Read stories from state and local governments protected under the Athenian project here.
During the month leading up to elections, we had a team of engineers ready to assist state and local governments looking for help protecting their websites from cyberattacks. We onboarded Solano County in California, who engaged with our team on the best way to secure their election resources as we approached November 3rd. “The right to a free and fair election is one of the most basic civil rights we enjoy as Americans; it is a right upon which many of our foundational civil rights depend. Creating the conditions for transparent, clear, and truthful communications about the process and outcomes of elections is crucial to maintain the public trust in our electoral process”, saysTim Flanagan, Chief Information Officer for Solano County. In a few hours, we onboarded the county to Cloudflare and implemented best-practices tailored for election entities that use our services under the Athenian Project. “Cloudflare’s services added additional layers of security to our web presence that raised confidence in our ability to assure County’s residents that our election results were trustworthy.”
Starting in November, we saw traffic to government election sites increase as many people looked for polling places or how to contact local election officials. We also saw those traffic spikes after election day, as many election websites post periodic updates as the counting of ballots ensues. We reported many of these traffic spikes in the Election Dashboard with Cloudflare Radar.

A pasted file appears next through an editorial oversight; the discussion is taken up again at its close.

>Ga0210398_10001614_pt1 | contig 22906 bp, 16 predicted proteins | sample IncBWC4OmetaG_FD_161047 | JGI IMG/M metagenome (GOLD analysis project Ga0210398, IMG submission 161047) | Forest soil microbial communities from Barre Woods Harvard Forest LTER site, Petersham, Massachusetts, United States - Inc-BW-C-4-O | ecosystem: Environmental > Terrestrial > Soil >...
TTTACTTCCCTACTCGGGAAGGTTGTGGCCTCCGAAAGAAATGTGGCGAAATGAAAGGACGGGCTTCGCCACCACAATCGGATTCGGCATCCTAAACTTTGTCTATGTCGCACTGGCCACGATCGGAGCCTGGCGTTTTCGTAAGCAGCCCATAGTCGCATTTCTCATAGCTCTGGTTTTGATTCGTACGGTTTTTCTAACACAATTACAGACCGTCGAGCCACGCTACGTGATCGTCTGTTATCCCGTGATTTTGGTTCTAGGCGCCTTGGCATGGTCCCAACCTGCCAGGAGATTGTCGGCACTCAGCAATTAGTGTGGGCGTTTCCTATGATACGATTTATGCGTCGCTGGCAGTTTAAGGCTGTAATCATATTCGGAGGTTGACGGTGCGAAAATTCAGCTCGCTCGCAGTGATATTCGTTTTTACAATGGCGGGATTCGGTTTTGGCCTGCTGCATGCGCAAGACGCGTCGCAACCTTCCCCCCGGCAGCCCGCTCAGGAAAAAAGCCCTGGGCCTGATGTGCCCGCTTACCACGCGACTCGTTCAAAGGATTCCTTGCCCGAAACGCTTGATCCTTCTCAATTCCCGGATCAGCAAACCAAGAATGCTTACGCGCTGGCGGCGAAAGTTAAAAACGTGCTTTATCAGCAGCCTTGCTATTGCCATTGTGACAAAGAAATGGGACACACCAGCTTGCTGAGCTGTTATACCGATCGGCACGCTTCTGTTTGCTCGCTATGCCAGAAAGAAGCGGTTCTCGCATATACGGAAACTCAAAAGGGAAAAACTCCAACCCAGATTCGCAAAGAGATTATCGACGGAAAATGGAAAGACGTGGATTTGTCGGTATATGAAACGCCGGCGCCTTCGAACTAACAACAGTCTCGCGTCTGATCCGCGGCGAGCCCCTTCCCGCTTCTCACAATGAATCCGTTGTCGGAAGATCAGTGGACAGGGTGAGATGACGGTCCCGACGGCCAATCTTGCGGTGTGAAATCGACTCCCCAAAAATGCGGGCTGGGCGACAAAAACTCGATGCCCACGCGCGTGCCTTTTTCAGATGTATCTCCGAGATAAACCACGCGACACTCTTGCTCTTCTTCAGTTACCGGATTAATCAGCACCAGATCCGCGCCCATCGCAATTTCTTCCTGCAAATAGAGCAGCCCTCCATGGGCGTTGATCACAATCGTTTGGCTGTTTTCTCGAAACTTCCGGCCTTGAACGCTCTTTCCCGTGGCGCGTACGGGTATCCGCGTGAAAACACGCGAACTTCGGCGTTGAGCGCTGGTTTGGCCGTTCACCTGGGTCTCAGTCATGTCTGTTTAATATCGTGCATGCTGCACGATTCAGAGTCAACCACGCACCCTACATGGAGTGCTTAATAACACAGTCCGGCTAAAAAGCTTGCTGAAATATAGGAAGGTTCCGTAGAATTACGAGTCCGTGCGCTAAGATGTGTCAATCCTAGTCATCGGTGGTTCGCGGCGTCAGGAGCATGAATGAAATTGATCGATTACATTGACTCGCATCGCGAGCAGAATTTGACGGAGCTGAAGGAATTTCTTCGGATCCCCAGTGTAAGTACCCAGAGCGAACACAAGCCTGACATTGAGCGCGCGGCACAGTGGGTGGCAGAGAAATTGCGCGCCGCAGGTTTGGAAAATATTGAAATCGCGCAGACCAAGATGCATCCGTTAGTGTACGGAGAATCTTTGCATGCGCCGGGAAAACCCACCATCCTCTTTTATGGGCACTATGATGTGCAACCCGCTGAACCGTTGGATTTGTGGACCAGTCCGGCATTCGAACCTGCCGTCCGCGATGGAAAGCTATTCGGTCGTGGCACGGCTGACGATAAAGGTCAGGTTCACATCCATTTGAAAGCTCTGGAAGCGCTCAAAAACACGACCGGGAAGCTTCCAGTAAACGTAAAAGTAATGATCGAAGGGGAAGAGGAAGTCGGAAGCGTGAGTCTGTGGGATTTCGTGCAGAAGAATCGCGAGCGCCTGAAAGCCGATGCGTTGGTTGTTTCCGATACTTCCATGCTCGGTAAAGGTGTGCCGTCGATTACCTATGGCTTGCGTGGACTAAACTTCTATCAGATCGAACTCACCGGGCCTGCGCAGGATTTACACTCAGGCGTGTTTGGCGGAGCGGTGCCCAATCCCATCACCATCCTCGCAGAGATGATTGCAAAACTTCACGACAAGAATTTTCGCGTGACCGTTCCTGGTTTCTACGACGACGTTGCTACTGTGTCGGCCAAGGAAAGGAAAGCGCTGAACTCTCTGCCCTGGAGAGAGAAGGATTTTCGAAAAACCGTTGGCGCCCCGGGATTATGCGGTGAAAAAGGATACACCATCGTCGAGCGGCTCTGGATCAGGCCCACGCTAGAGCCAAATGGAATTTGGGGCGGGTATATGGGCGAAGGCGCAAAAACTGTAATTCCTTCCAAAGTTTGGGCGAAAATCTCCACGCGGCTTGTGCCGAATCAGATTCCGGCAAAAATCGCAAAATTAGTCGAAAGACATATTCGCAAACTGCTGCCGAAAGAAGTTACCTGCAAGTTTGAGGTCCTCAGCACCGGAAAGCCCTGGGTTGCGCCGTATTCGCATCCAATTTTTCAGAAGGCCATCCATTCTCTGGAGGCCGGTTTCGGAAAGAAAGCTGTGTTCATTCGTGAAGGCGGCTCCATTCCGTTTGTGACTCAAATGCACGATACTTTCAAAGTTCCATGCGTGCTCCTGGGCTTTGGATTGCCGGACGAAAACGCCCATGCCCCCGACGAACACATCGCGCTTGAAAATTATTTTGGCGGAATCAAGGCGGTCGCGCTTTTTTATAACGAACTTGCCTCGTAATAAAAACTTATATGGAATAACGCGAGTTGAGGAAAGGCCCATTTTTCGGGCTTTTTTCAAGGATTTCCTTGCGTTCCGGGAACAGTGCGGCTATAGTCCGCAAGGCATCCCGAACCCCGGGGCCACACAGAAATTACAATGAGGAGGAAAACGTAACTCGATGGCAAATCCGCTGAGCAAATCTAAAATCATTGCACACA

For cyberattacks targeting government election websites, we found a majority of attacks before election day and primarily in September with about 50 million HTTPS requests blocked by the web application firewall.
From November 4 to November 11, the WAF mitigated 16,304,656 malicious requests to sites under the Athenian Project. During this time, many state and local governments were counting ballots and posting election results to their websites. A majority of attacks were blocked by the managed ruleset in the WAF – a set of rules curated by Cloudflare engineers to block against common vulnerabilities – including SQLi, cross-site scripting and cross-site forgery requests. These are not sophisticated attacks that we see, but hackers looking for vulnerabilities to access or modify sensitive information. For example, file inclusion is an attack targeting web applications to upload malware to steal or modify the content of the site.
Protecting Political Campaigns in 2020
In January 2020, we launched Cloudflare for Campaigns, a suite of free security services to federal campaigns with our partnership with Defending Digital Campaigns. During the course of the year, we onboarded 75 campaigns ranging from House, Senate, and Presidential candidates running for election in 2020. At Cloudflare, we have a range of campaigns that use our services ranging from free up to our Enterprise level plan. Overall, we protected more than 450 candidate sites running for federal office in 2020.